Watching proteins get into shape
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Proteins are the machinery of our cells, complex molecules with specific functions and capabilities determined by their shape. By investigating how proteins fold into a shape — and how that can go wrong — researchers hope to learn how to manipulate the process to our advantage.
An international team led by Martin Hegner of Ireland’s Trinity College Dublin observed protein folding in unprecedented detail, tracking the behaviour of individual protein molecules as they were being synthesized and folded in a ribosome, the part of a cell where proteins are assembled. The team attached a microscopic bead to one end of the protein and another to the ribosome and then used lasers to push and pull the beads, enabling them to measure and manipulate the nascent protein to determine its length in real-time and to tug on it to see how folding was affected.
The team used this technique to study how three different proteins folded. “By comparing the three, we could gain more insight than from just one of them,” says Hegner.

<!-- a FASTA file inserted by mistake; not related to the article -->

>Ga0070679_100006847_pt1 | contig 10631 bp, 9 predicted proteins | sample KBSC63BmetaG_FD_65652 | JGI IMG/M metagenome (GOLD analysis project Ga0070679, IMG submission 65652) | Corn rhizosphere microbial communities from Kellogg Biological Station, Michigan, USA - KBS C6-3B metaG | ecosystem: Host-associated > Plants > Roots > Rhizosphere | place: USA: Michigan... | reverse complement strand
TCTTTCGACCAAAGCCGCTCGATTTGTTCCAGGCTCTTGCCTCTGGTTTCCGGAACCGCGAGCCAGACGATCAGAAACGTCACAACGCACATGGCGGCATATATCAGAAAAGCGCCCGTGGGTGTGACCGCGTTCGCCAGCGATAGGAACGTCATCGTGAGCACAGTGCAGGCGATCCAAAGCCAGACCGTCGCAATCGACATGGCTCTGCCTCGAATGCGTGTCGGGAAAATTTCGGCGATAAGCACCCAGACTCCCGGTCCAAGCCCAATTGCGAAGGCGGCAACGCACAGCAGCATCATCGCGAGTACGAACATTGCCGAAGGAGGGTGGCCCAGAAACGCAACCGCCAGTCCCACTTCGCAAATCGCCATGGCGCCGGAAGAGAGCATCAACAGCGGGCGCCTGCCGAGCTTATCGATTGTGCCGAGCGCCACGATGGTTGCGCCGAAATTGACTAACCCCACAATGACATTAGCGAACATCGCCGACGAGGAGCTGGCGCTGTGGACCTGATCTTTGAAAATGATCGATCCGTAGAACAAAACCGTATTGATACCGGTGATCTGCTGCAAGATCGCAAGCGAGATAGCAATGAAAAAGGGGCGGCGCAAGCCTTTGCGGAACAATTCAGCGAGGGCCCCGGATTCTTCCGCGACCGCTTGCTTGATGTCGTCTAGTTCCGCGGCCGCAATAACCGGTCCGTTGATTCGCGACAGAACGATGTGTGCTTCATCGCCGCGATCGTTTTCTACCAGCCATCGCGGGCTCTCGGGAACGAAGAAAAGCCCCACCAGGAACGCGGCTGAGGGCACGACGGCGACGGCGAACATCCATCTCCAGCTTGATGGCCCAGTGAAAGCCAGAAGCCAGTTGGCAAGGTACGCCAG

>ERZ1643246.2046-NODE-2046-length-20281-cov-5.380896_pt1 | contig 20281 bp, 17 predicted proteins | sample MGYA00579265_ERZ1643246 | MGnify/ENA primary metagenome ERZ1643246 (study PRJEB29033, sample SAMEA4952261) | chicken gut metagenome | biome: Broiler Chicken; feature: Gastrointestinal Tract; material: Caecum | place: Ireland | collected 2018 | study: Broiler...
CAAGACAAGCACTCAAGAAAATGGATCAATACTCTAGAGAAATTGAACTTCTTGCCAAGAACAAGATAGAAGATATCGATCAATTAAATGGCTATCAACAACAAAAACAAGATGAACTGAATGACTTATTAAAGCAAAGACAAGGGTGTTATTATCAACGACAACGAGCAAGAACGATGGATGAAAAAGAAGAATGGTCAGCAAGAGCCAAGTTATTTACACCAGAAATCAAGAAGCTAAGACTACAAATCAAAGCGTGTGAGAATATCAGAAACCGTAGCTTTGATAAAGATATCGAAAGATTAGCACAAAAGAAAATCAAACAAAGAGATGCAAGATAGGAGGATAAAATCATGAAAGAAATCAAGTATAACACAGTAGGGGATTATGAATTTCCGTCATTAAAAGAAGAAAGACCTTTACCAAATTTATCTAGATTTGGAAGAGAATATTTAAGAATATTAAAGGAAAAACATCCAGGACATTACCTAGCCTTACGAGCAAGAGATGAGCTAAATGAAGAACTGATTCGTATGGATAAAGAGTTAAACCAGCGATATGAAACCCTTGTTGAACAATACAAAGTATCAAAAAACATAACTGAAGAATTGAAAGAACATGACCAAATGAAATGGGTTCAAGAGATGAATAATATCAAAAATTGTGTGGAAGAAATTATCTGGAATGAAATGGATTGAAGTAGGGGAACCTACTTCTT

One of the proteins folds into a compact barrel, and no amount of tugging could make it relax into an unfolded state. The second protein was more flexible, folding into different shapes as the team pulled on it with varying levels of force. The final protein, known as hTau40, is normally unfolded, but folded forms which clump together have been implicated in Alzheimer’s disease and other neurodegenerative diseases.
Using precise, real-time measurements, the team also shed light on what factors affect protein folding during synthesis. One type of amino acid, proline, had a particularly pronounced effect. Prolines introduce a kink into the forming protein, and the chain of kinks introduced by successive prolines significantly slowed synthesis.
These delays are counterbalanced by the free end of the protein folding as it leaves the ribosome and pulling on the other end, where amino acids are still being added. When a stretch of hydrophobic amino acids leave the ribosome, they immediately fold into a compact structure, and the folding process tugs on the remainder of the protein.
Hegner hopes that understanding how synthesis and folding are coupled will open the door to chemical manipulations that can prevent hTau40 from folding and aggregating or even to impair the folding of crucial proteins in viruses. “At the moment, we’re working on interfering with the translational process,” says Hegner. “We’re trying to find the mechanical difference between healthy and non-healthy proteins and how small chemicals can interfere to slow down the translational process.”
- PNAS 114, E4399-E4407 (2017). doi: 10.1073/pnas.1617873114
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